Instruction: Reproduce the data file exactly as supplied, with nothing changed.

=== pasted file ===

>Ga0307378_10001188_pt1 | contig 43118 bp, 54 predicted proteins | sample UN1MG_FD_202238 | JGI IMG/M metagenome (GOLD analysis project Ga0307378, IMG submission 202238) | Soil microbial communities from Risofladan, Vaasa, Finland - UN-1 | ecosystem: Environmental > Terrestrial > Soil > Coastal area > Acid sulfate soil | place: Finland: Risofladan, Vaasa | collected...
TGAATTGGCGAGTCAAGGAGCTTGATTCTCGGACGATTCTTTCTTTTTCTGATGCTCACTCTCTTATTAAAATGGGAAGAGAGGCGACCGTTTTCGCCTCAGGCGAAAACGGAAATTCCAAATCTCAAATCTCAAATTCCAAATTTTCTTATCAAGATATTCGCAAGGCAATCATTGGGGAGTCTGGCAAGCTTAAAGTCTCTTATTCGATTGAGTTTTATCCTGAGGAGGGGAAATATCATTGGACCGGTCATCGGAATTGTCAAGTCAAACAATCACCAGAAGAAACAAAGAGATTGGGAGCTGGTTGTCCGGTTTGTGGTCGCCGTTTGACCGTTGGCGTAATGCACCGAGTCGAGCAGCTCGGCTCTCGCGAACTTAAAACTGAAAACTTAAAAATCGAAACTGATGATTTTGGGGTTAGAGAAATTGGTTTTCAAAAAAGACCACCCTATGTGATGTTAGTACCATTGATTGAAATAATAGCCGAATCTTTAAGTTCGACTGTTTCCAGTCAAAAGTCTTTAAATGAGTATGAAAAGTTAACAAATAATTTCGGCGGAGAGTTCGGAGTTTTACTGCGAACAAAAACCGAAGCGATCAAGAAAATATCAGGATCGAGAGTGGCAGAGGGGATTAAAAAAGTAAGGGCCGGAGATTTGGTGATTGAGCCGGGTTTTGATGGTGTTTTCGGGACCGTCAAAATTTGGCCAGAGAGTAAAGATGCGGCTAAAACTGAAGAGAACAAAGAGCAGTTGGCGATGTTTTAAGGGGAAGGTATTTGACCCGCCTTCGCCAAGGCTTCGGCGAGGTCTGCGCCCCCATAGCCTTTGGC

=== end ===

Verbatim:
>Ga0307378_10001188_pt1 | contig 43118 bp, 54 predicted proteins | sample UN1MG_FD_202238 | JGI IMG/M metagenome (GOLD analysis project Ga0307378, IMG submission 202238) | Soil microbial communities from Risofladan, Vaasa, Finland - UN-1 | ecosystem: Environmental > Terrestrial > Soil > Coastal area > Acid sulfate soil | place: Finland: Risofladan, Vaasa | collected...
TGAATTGGCGAGTCAAGGAGCTTGATTCTCGGACGATTCTTTCTTTTTCTGATGCTCACTCTCTTATTAAAATGGGAAGAGAGGCGACCGTTTTCGCCTCAGGCGAAAACGGAAATTCCAAATCTCAAATCTCAAATTCCAAATTTTCTTATCAAGATATTCGCAAGGCAATCATTGGGGAGTCTGGCAAGCTTAAAGTCTCTTATTCGATTGAGTTTTATCCTGAGGAGGGGAAATATCATTGGACCGGTCATCGGAATTGTCAAGTCAAACAATCACCAGAAGAAACAAAGAGATTGGGAGCTGGTTGTCCGGTTTGTGGTCGCCGTTTGACCGTTGGCGTAATGCACCGAGTCGAGCAGCTCGGCTCTCGCGAACTTAAAACTGAAAACTTAAAAATCGAAACTGATGATTTTGGGGTTAGAGAAATTGGTTTTCAAAAAAGACCACCCTATGTGATGTTAGTACCATTGATTGAAATAATAGCCGAATCTTTAAGTTCGACTGTTTCCAGTCAAAAGTCTTTAAATGAGTATGAAAAGTTAACAAATAATTTCGGCGGAGAGTTCGGAGTTTTACTGCGAACAAAAACCGAAGCGATCAAGAAAATATCAGGATCGAGAGTGGCAGAGGGGATTAAAAAAGTAAGGGCCGGAGATTTGGTGATTGAGCCGGGTTTTGATGGTGTTTTCGGGACCGTCAAAATTTGGCCAGAGAGTAAAGATGCGGCTAAAACTGAAGAGAACAAAGAGCAGTTGGCGATGTTTTAAGGGGAAGGTATTTGACCCGCCTTCGCCAAGGCTTCGGCGAGGTCTGCGCCCCCATAGCCTTTGGC